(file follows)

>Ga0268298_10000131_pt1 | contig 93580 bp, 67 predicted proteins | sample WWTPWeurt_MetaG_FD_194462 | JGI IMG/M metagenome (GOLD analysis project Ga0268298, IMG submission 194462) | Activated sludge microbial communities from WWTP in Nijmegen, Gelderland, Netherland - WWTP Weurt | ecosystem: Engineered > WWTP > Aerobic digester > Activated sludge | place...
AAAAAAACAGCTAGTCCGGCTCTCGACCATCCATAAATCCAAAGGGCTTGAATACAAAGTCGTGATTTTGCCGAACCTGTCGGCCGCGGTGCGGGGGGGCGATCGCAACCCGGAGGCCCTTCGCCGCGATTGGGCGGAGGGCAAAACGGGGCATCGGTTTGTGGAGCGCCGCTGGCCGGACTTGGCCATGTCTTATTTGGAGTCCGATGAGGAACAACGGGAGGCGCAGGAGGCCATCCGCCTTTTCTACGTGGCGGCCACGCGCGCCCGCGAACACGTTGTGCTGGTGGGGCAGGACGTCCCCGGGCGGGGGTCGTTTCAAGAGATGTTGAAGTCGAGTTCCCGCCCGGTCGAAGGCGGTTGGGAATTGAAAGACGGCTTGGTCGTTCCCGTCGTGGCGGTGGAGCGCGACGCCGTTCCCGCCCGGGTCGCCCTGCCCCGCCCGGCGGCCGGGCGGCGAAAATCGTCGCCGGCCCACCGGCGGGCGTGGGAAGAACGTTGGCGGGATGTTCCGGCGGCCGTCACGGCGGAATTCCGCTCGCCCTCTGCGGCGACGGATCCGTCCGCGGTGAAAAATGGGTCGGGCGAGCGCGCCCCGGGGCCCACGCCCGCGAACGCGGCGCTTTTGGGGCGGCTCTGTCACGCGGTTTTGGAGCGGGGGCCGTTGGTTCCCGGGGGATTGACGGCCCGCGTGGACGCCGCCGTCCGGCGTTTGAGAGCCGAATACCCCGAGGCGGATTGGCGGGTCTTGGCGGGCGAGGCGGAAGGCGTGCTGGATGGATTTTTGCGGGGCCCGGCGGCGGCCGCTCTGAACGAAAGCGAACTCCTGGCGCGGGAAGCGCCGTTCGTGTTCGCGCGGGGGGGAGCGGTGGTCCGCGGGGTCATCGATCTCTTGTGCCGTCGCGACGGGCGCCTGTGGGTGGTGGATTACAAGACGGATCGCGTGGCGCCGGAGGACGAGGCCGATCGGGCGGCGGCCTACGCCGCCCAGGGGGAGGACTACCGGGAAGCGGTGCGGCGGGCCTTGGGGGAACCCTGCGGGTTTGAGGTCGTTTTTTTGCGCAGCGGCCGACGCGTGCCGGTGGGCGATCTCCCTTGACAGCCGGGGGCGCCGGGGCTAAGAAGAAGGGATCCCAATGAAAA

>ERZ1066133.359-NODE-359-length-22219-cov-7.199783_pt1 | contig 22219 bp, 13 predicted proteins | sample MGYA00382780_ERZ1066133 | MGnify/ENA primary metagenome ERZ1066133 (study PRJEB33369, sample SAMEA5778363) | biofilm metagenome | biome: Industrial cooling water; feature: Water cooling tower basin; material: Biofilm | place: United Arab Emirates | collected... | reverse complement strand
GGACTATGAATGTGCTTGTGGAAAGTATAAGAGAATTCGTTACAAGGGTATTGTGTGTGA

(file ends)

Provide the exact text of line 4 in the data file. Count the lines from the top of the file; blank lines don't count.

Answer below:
GGACTATGAATGTGCTTGTGGAAAGTATAAGAGAATTCGTTACAAGGGTATTGTGTGTGA